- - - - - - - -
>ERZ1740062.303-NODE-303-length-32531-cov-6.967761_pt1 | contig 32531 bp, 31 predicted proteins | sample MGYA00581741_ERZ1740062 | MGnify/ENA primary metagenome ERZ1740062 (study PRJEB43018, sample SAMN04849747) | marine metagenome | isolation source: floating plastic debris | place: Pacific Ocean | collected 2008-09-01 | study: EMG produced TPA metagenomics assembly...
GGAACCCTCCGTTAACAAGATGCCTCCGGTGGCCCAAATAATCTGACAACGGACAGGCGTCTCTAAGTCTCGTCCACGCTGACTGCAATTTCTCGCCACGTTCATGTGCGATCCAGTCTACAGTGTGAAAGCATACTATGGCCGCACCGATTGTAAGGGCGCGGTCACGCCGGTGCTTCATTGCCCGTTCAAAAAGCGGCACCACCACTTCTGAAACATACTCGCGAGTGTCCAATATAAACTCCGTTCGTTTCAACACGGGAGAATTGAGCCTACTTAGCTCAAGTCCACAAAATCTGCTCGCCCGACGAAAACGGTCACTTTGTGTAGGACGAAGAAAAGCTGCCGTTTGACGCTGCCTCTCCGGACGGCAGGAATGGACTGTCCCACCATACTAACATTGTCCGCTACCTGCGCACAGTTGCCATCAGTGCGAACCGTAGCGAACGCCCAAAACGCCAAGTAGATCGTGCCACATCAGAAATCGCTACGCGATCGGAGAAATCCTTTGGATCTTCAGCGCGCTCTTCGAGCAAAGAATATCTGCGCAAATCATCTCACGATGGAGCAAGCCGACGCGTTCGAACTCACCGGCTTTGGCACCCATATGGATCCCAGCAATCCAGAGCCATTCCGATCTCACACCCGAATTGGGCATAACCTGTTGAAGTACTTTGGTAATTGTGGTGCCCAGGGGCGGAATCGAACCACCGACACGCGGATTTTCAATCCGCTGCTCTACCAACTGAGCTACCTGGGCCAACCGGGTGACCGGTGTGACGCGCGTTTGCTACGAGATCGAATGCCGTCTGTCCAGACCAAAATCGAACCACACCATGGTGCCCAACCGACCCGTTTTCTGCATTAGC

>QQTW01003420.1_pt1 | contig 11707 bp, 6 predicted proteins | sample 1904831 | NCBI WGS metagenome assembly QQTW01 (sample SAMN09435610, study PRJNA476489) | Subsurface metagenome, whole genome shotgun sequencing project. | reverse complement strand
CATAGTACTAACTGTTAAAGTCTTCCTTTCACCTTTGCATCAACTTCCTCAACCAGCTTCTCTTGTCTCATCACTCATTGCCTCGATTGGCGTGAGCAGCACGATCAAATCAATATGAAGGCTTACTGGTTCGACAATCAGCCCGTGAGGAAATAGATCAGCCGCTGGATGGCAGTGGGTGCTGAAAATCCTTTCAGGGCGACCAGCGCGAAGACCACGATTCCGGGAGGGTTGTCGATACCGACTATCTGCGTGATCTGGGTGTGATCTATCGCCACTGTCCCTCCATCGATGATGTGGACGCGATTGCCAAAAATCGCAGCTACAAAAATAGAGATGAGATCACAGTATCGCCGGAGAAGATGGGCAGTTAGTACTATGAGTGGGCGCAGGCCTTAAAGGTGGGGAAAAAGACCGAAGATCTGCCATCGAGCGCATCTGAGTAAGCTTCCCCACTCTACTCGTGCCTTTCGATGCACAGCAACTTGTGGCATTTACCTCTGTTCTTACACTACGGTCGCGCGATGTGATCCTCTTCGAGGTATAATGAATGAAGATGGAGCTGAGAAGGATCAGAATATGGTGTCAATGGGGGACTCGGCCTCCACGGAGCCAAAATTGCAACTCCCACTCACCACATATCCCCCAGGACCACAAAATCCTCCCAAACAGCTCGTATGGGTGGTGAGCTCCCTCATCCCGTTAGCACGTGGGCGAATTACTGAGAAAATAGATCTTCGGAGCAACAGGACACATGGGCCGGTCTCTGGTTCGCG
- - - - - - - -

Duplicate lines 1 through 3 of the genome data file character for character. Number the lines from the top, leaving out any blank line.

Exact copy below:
>ERZ1740062.303-NODE-303-length-32531-cov-6.967761_pt1 | contig 32531 bp, 31 predicted proteins | sample MGYA00581741_ERZ1740062 | MGnify/ENA primary metagenome ERZ1740062 (study PRJEB43018, sample SAMN04849747) | marine metagenome | isolation source: floating plastic debris | place: Pacific Ocean | collected 2008-09-01 | study: EMG produced TPA metagenomics assembly...
GGAACCCTCCGTTAACAAGATGCCTCCGGTGGCCCAAATAATCTGACAACGGACAGGCGTCTCTAAGTCTCGTCCACGCTGACTGCAATTTCTCGCCACGTTCATGTGCGATCCAGTCTACAGTGTGAAAGCATACTATGGCCGCACCGATTGTAAGGGCGCGGTCACGCCGGTGCTTCATTGCCCGTTCAAAAAGCGGCACCACCACTTCTGAAACATACTCGCGAGTGTCCAATATAAACTCCGTTCGTTTCAACACGGGAGAATTGAGCCTACTTAGCTCAAGTCCACAAAATCTGCTCGCCCGACGAAAACGGTCACTTTGTGTAGGACGAAGAAAAGCTGCCGTTTGACGCTGCCTCTCCGGACGGCAGGAATGGACTGTCCCACCATACTAACATTGTCCGCTACCTGCGCACAGTTGCCATCAGTGCGAACCGTAGCGAACGCCCAAAACGCCAAGTAGATCGTGCCACATCAGAAATCGCTACGCGATCGGAGAAATCCTTTGGATCTTCAGCGCGCTCTTCGAGCAAAGAATATCTGCGCAAATCATCTCACGATGGAGCAAGCCGACGCGTTCGAACTCACCGGCTTTGGCACCCATATGGATCCCAGCAATCCAGAGCCATTCCGATCTCACACCCGAATTGGGCATAACCTGTTGAAGTACTTTGGTAATTGTGGTGCCCAGGGGCGGAATCGAACCACCGACACGCGGATTTTCAATCCGCTGCTCTACCAACTGAGCTACCTGGGCCAACCGGGTGACCGGTGTGACGCGCGTTTGCTACGAGATCGAATGCCGTCTGTCCAGACCAAAATCGAACCACACCATGGTGCCCAACCGACCCGTTTTCTGCATTAGC

>QQTW01003420.1_pt1 | contig 11707 bp, 6 predicted proteins | sample 1904831 | NCBI WGS metagenome assembly QQTW01 (sample SAMN09435610, study PRJNA476489) | Subsurface metagenome, whole genome shotgun sequencing project. | reverse complement strand